Food stamp fraud in Florida rarely prosecuted despite high cost to taxpayers

Last year in Florida, $12 million in taxpayer money was lost to food stamp fraud.

As the state struggles to fight fraud with only 49 investigators, Action News Jax uncovered most people who are caught are never prosecuted for the crime.

Across the state, more than 3 million people rely on food stamps, including 168,000 people in Jacksonville.

"We've seen a decline in fraud. It’s not as dramatic as we'd like," Jack Heacock, director of Florida's Division of Public Assistance Fraud, said.

Each year, the state receives 22,000 to 24,000 reports of fraud.


Through April of this year, Heacock said his team of 49 investigators uncovered more than $4 million in food stamp fraud. The majority of cases involved people who lied to get benefits, or those who illegally sold or traded their benefits.

"Let’s say, for example, you come into a store and traffic $100. You'll get $50, and the merchants get $100,” Heacock said.

In June, Leroy Robinson was found guilty of wire fraud in federal court. Prosecutors said he used a local seafood business to collect bogus food stamp reimbursements, which he traded for cocaine.

The cost to taxpayers was more than $1 million.

Robinson’s case is one of only a few that make it to trial.

Documents from State Attorney Melissa Nelson’s office show in 2016, 145 public assistance fraud cases were opened in Duval County, but only six led to convictions.

The vast majority --142 -- were sent to a diversion program. Out of 196 opened cases in 2015, 43 led to convictions and 187 cases were referred to diversion.

Action News Jax spoke with a woman in one of those cases. The local mother of three asked we protect her identity.

"I saw it and in my desperate need, came out and I took it,” she said.

The woman was caught using someone else’s food stamps. Although grateful for having avoided formal charges, she said she lost her job and is on the verge of being evicted.

"I regret it because I'm paying for it now," she said. "We can barely eat now. I don't have a car now. And I got a really bad job that's barely helping us, barely. And it just wasn't worth it."

"We're not dealing with monopoly money," Assistant State Attorney Cyrus Zomorodian said. "This is taxpayer money that we'd like to get back for the public good."

Zomorodian told Action News Jax each case is handled differently.

The decision to send a defendant to the diversion program depends on several factors, including criminal history and the amount of public money that was taken.

"We have violent crime in our community. We have burglaries, arsons, robberies. And we also have theft and fraud,” Zomorodian said. “So we have to divide our resources the best way we know how."

Zomorodian said the conviction rates may actually be higher because some cases may involve charges that were upgraded.

According to officials with the Florida Department of Children and Families, 93 percent of food assistant applications are made online.

In 2013, the agency began using a new customer verification program to help combat fraud. We learned 8 to 11 percent of applicants opt out of the verification process.

Of those, about 75 to 83 percent are approved with manual identity verification. DCF officials tell Action News Jax that since the program went online, it has saved taxpayers more than $660 million.

DCF sent Action News Jax the following information:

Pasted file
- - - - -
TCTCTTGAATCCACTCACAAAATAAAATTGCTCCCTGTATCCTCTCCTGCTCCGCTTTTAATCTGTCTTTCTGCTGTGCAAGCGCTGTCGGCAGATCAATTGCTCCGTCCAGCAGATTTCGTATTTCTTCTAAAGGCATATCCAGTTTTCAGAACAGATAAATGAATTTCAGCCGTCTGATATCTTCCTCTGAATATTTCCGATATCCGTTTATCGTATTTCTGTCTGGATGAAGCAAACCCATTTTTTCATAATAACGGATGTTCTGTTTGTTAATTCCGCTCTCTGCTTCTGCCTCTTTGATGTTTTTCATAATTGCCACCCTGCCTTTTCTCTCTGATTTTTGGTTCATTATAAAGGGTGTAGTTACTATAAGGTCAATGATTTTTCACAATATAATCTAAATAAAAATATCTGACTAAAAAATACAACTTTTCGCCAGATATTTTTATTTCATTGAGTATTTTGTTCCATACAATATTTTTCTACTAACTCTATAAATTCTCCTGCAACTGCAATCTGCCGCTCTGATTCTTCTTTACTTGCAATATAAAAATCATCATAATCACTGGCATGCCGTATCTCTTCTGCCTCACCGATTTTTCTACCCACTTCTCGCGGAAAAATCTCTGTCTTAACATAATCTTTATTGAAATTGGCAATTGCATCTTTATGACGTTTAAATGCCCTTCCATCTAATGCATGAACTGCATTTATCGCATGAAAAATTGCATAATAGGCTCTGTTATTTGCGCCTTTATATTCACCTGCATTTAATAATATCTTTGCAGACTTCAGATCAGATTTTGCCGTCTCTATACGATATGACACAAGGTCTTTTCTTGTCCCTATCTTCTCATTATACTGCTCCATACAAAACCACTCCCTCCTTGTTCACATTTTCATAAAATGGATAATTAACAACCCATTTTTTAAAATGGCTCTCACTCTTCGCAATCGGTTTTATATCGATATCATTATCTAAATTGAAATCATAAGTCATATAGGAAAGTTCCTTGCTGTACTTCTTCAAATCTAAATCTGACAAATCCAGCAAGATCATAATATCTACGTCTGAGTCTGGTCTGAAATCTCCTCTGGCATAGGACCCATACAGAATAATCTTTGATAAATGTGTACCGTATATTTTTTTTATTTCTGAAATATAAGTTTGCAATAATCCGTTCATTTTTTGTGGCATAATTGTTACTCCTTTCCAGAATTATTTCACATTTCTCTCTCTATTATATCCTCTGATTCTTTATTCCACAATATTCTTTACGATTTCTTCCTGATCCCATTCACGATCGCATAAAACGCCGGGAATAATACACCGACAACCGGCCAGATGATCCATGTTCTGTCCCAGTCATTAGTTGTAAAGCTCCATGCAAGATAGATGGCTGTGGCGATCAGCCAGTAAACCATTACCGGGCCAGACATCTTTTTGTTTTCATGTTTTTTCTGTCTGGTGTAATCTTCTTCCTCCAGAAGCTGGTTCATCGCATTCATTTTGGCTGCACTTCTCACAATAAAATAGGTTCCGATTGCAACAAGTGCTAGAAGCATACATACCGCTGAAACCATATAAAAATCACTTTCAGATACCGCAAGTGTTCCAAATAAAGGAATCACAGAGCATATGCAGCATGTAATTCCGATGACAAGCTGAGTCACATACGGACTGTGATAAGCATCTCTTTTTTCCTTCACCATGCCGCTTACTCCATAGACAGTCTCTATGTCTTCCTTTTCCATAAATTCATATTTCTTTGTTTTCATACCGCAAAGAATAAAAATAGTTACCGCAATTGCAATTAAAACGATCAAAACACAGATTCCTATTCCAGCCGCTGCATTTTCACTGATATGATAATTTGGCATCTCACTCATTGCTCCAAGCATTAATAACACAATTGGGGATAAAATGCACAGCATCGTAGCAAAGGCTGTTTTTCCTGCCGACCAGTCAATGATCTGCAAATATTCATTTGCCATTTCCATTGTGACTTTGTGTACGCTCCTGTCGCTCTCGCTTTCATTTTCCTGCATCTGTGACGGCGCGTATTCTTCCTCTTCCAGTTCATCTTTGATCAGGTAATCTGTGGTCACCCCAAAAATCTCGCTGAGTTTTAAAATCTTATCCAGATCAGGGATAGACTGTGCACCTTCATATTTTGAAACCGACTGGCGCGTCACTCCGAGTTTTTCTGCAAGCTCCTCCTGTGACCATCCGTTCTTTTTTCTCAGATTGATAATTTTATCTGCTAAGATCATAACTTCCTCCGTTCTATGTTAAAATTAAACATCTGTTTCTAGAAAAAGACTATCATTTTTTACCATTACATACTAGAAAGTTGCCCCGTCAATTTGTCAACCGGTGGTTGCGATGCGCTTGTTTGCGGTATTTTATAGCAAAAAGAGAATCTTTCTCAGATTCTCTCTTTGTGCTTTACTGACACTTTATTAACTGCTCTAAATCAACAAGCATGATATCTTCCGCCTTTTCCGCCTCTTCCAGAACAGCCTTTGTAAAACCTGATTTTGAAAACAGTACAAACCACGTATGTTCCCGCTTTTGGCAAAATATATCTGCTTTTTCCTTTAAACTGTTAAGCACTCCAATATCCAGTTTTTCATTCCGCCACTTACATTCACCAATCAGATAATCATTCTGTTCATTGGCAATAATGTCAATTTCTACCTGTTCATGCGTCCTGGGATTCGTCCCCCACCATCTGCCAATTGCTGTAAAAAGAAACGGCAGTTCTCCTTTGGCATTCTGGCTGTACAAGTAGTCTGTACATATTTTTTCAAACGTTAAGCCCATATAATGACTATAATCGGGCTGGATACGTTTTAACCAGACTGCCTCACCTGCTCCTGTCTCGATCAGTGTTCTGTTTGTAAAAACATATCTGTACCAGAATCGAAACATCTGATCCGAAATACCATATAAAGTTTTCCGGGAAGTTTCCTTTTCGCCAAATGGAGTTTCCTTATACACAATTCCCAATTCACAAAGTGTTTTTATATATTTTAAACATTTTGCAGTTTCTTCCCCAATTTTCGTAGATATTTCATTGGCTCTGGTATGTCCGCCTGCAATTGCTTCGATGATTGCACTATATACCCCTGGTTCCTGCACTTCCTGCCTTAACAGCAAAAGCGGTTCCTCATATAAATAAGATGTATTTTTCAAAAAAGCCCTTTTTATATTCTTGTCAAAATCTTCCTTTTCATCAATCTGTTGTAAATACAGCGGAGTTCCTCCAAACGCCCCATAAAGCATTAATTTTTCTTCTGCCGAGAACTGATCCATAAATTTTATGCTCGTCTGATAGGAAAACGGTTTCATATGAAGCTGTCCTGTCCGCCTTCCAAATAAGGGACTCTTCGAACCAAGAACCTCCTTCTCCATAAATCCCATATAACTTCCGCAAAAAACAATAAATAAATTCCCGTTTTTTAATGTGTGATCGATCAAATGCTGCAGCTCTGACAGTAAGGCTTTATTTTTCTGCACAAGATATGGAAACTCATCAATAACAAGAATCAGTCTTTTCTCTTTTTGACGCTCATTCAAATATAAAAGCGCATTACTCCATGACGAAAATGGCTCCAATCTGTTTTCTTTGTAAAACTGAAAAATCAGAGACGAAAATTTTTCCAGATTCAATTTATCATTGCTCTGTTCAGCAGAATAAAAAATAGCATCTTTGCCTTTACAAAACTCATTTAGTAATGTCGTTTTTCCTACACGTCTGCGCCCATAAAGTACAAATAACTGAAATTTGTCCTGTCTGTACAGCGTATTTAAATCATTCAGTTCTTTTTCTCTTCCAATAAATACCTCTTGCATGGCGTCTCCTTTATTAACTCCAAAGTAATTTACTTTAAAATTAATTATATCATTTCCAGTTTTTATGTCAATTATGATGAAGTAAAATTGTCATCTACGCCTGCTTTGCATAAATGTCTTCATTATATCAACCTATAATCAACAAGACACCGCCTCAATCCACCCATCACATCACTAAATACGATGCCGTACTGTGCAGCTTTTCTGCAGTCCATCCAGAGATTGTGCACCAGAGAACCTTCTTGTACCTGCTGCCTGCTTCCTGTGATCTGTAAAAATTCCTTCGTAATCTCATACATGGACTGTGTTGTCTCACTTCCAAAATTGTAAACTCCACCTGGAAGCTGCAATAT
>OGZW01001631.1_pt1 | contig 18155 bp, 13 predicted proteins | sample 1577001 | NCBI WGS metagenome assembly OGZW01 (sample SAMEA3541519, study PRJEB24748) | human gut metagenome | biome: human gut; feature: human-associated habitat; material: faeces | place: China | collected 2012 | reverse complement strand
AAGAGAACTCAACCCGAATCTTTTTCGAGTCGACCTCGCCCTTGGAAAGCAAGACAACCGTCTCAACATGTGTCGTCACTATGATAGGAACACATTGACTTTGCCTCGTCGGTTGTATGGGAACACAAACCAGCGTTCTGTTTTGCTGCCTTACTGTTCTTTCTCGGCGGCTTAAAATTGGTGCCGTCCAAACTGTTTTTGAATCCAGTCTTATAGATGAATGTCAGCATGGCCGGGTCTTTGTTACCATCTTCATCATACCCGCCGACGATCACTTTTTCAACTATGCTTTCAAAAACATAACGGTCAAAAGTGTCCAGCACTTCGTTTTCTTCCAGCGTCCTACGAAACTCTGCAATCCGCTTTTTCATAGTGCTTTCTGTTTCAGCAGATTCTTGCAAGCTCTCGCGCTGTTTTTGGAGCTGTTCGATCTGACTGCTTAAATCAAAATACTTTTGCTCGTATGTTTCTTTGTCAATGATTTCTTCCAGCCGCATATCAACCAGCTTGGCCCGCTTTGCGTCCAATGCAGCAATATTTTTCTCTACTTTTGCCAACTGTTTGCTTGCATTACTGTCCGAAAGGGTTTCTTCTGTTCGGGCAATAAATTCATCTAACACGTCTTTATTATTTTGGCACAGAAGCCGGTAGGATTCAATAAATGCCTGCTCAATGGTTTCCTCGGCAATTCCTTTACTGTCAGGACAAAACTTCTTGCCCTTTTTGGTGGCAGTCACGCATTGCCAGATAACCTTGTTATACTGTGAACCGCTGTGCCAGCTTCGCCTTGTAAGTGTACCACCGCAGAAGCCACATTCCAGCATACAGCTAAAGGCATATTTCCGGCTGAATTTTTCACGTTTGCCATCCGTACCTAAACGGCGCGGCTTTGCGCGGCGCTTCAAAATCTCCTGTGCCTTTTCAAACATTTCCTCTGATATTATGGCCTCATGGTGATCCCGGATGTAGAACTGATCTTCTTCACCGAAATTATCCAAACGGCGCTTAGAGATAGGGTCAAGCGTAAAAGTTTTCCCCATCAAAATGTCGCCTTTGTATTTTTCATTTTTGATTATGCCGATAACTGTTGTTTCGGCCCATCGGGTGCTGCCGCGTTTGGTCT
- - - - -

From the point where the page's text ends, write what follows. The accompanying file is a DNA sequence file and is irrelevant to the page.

About 93 percent of all Florida food assistance applications are received electronically. DCF obtained a federal waiver in 2012 to implement an automated identity verification solution. The Customer Authentication/Identity Verification tool was implemented in a partnership with our vendor statewide in August 2013. This tool leverages technology that has been used in the financial sector for years, presenting several questions that only the actual person should be able to answer. The tool also returns data checks to ensure the applicant is not incarcerated or deceased.

Authentication confirms that the person who completed the application (and whose identity verification—such as a driver’s license, ID card or other form of identification-- may already be on file in the case record) is the same individual.  While completing the web application, the individual comes to a screen that provides information about the authentication process, that they can either complete or not (opt out).  If the applicant opts out, DCF must make contact to complete a verbal authentication by asking specific questions only the true individual would know the answers to.  If they choose not to do so, or are unable to answer the questions, then they are required to go to a service center and have a face-to-face authentication with a member of our staff.

Since 2015, the monthly average of applicants that choose to opt out from Customer Authentication oscillates between 8 and 11 percent. Approximately 75-83 percent of the applicants who opt-out from answering the automated customer authentication questions are approved  after the applicant has been manually identified and their eligibility for benefits has been determined.

The approximate Customer Authentication cost avoidance is as follows (rounded to millions):

  • FY 2013-14*        $222 million
  • FY 2014-15          $237 million
  • FY 2015-16          $210 million
  • FY 2016-17**       $89 million

*Customer authentication was implemented statewide in August 2013.
**July-December 2016.

Total cost avoidance savings (federal and state taxpayer funds not issued improperly due to fraud/potential fraud) for all benefit programs since implementation through SFY 2015/16 (2013 through July 2016) is $669.1M, a 670:1 return on investment.